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Publisher's Summary

During World War II, American soldiers from every city and walk of life rolled through North Platte, Nebraska, on troop trains, en route to Europe and the Pacific. The tiny town transformed its modest railroad depot into the North Platte Canteen, a place where soldiers could enjoy coffee, music, home-cooked food, magazines, and friendly conversation during a stopover that lasted only a few minutes. It provided homesick military personnel with the encouragement they needed to help them through the difficult times ahead. Every day of the war, the Canteen, staffed and funded entirely by local volunteers from the community of 12,000, was open from 5 a.m. until the last troop train of the day pulled away after midnight. By war's end it provided welcoming words, friendship, and baskets of food to more than six million GIs.

Based on interviews with North Platte residents and the GIs who once passed through, Bob Greene unearths and reveals a classic, lost-in-the-mists-of-time American story of a grateful country honoring its brave and dedicated sons.

©2002 John Deadline Enterprises, Inc.; (P)2002 HarperCollins Publishers

Critic Reviews

"Greene's skill makes this homage not just a time capsule but a work that will strike a resonating chord in those seeking to remember the generosity and selflessness of many when faced with adversity and peril." (Publisher's Weekly)

What members say

Average Customer Ratings

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  • Overall
  • Performance
  • Story

How a small town helped win the war

Where does Once Upon a Town rank among all the audiobooks you???ve listened to so far?

It is a wonderful story.

What did you like best about this story?

I love the concept of how this town turned a mistake into an event that touched the souls of so many of the men going off into an uncertain future

2 of 3 people found this review helpful

  • Overall

Long Tale of a Truly Inspiring Short Tale

Wonderful story and memories. It seemed that Bob Greene was using a lot of "filler" to make a longer book of what should have been a short and sweet compilation of memories of the incredible North Platte Canteen (Nebraska) effort in WWI. These volunteers met EVERY troop train from 1941 on, and gave free food and friendship to MILLIONS of service people.

I didn't need to know about the airport or the museum. But I did get misty-eyed listening to a few of the "greatest generation's" comments on this unique show of support to the troops.

As one of the first audible.com subscribers, I was disappointed in the reader. He did not have the crisp delineation of characters that I expect.

I enjoyed it, but wouldn't suggest it. I think it is a book best read, not listened to.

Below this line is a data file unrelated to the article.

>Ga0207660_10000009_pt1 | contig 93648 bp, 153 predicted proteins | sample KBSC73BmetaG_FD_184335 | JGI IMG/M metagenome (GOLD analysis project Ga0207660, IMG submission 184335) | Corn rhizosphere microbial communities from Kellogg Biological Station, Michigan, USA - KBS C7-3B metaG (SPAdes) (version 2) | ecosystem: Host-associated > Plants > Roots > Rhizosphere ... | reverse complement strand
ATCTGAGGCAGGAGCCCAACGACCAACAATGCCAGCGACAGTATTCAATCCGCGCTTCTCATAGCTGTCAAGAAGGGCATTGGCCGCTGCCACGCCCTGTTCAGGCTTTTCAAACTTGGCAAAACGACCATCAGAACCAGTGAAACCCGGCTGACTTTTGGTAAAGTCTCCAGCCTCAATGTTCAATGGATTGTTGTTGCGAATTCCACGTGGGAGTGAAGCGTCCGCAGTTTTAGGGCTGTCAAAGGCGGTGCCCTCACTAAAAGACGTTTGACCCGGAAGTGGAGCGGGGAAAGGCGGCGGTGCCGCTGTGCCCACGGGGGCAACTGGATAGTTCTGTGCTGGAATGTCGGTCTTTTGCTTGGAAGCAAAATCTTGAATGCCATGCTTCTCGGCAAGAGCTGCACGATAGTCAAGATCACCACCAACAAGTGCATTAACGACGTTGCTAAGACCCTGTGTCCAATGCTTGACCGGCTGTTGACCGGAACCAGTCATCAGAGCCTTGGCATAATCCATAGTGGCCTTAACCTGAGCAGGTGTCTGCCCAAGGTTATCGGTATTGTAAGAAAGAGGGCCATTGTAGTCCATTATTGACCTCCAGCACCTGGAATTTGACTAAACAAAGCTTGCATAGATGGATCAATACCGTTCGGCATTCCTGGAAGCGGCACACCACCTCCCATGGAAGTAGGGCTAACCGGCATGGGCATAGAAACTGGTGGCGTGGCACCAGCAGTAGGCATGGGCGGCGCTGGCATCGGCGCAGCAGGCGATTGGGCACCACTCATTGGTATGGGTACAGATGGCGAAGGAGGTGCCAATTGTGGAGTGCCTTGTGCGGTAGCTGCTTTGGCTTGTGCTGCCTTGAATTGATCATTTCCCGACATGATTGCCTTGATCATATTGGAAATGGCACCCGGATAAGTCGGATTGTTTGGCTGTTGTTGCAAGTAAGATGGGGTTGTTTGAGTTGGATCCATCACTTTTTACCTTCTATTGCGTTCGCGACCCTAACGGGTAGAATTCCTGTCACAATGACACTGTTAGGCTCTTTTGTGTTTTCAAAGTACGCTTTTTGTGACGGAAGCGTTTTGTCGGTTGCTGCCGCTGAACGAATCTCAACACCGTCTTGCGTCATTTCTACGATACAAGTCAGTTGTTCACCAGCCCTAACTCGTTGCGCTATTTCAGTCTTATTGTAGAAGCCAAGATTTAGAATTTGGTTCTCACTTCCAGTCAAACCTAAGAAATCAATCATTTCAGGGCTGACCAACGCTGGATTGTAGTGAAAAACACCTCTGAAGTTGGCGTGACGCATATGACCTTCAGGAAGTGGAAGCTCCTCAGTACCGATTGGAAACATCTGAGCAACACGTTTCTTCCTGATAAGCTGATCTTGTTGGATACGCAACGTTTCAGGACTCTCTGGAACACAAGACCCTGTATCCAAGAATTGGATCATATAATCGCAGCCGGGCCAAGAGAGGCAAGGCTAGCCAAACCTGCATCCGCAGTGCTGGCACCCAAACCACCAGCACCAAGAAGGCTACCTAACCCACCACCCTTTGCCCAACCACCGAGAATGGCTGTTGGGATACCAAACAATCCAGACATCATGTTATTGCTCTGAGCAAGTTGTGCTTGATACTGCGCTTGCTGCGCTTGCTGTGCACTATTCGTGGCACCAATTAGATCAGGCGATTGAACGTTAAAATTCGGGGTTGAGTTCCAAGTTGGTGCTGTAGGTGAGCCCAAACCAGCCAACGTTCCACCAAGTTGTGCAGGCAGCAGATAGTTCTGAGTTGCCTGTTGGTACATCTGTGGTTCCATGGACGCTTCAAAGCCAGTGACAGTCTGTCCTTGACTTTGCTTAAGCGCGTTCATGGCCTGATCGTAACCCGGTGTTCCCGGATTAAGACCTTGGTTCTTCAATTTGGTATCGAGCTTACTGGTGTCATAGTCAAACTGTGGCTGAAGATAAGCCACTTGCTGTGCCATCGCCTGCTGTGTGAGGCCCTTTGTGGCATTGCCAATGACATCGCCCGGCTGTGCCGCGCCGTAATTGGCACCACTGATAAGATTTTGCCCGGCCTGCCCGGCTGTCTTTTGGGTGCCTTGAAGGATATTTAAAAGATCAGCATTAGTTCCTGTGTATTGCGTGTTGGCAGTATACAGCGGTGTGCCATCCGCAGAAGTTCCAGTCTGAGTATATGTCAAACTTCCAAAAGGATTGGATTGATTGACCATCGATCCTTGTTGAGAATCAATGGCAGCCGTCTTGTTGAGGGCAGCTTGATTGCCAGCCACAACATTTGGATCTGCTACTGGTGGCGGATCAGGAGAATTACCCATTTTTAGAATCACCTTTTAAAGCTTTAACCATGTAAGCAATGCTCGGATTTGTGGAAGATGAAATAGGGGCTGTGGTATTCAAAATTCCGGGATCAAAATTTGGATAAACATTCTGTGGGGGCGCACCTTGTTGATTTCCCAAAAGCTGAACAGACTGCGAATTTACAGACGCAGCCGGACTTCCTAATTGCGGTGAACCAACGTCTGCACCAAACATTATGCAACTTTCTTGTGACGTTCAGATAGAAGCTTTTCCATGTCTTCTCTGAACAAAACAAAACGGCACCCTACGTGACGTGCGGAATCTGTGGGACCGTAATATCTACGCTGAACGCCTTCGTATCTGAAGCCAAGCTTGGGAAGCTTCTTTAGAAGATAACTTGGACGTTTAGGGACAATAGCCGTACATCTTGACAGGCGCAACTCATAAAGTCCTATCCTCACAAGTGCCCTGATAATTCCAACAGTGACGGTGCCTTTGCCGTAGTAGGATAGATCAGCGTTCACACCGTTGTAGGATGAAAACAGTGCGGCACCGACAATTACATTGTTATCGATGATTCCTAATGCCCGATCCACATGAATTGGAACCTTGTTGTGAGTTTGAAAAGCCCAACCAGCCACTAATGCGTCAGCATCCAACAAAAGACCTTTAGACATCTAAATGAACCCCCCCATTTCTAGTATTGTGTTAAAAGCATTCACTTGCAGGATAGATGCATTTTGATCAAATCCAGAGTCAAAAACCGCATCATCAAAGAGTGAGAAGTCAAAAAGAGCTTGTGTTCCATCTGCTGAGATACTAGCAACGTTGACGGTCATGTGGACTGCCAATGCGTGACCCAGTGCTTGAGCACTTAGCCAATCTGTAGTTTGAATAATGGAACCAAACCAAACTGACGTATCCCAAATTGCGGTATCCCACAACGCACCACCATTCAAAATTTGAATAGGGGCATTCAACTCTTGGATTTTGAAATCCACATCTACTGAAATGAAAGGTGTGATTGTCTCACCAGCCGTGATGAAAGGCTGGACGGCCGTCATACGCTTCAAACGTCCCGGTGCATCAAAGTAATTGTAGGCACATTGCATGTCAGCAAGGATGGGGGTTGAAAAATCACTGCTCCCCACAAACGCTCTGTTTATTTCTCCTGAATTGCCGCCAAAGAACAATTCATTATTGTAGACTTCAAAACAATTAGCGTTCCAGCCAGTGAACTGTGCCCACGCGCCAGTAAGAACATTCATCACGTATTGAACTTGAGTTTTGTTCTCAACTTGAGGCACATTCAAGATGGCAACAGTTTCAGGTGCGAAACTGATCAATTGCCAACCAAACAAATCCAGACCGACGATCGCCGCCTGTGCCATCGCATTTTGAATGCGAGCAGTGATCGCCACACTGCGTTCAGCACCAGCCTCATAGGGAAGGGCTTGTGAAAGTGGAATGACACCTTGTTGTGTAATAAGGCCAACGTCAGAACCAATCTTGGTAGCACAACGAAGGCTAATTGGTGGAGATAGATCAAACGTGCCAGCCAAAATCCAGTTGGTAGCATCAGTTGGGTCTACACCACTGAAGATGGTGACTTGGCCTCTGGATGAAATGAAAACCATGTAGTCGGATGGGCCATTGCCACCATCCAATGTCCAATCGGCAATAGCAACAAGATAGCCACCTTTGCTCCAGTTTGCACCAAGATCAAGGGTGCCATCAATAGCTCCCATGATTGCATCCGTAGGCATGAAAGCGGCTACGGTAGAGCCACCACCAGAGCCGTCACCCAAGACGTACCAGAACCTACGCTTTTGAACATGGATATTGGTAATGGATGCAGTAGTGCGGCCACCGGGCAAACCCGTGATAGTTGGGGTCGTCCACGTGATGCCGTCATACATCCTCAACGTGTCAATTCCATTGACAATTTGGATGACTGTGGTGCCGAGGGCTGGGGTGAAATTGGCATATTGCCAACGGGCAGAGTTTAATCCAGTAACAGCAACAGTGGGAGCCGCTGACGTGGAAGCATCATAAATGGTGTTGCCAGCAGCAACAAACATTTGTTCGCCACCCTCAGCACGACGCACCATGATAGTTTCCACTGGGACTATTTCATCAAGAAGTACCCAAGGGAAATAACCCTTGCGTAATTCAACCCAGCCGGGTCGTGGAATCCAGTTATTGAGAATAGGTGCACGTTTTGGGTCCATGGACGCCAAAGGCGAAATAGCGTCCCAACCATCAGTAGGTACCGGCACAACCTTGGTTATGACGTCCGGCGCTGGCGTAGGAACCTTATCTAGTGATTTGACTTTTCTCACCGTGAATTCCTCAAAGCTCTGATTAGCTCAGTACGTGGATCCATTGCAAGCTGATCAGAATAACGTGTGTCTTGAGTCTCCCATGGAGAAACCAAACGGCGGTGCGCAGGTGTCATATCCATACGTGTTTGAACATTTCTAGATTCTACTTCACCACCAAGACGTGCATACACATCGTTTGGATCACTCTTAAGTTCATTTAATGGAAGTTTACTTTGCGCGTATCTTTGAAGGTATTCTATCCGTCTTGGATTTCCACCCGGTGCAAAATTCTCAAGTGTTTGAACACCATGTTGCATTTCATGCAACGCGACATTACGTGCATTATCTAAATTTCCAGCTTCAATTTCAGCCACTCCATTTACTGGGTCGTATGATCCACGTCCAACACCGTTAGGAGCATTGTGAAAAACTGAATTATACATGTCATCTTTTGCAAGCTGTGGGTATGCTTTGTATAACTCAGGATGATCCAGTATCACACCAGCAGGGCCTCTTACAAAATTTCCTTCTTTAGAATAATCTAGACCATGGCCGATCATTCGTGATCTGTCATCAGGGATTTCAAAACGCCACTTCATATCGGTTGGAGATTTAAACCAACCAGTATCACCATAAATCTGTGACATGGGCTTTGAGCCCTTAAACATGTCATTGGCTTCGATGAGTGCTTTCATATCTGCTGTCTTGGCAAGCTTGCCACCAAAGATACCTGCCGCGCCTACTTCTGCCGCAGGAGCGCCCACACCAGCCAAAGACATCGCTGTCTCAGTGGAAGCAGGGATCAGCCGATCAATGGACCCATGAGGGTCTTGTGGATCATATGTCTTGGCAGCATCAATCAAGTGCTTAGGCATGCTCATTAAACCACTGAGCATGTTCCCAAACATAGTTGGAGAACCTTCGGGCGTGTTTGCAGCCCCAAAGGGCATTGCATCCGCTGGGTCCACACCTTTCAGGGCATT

2 of 3 people found this review helpful

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Audio quality

The story was great, but the were several glitches in sound quality. it was distracting

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Absolutely fantastic!

I thought Bob Greene (as well as Fritz Weaver) did a masterful job on this book! I thoroughly enjoyed it. I felt like I had a better understanding of my Dad, who was a soldier in the WW2 effort on the German front. Dad was captured by the Germans and he spent the last 6 months of the war in a German POW camp in Austria.

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  • Kathleen
  • CLARKSVILLE, OH, United States
  • 08-03-15

Excellent!

It is a fantastic account of a forgotten era and a forgotten town who did a lot to help the war effort. Highly recommend it!

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The BEST of America unveiled!

An enthralling, nostalgic recounting of previously little known sacrifices, made by unrecognized people in the HEARTland of America that has become known as "the greatest generation". The unearthing and extolling of people and values that made our Country great will challenge you to rethink your life and perhaps even move you to invest it by serving others, while leaving you with a sense of gratitude!

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Good book about a special place

I really enjoyed learning about the North Platte Canteen and the author did a lovely job recreating the picture. The narrator on the Audible verson sells it perfectly. What an amaizing time and scerfice our country was in supporting our troops fighting in WWII. My onl shortfall of the book is that it was probably 2-4 chapters too long. I recommend this book if you want to dive into a histroy lesson at a micro level about American pride!

  • Overall
  • Madeline
  • Salt Lake City, UT, United States
  • 02-15-11

Once Upon a Town

This is a shallow book much more suited to publication by county historical society than a major publisher.

2 of 5 people found this review helpful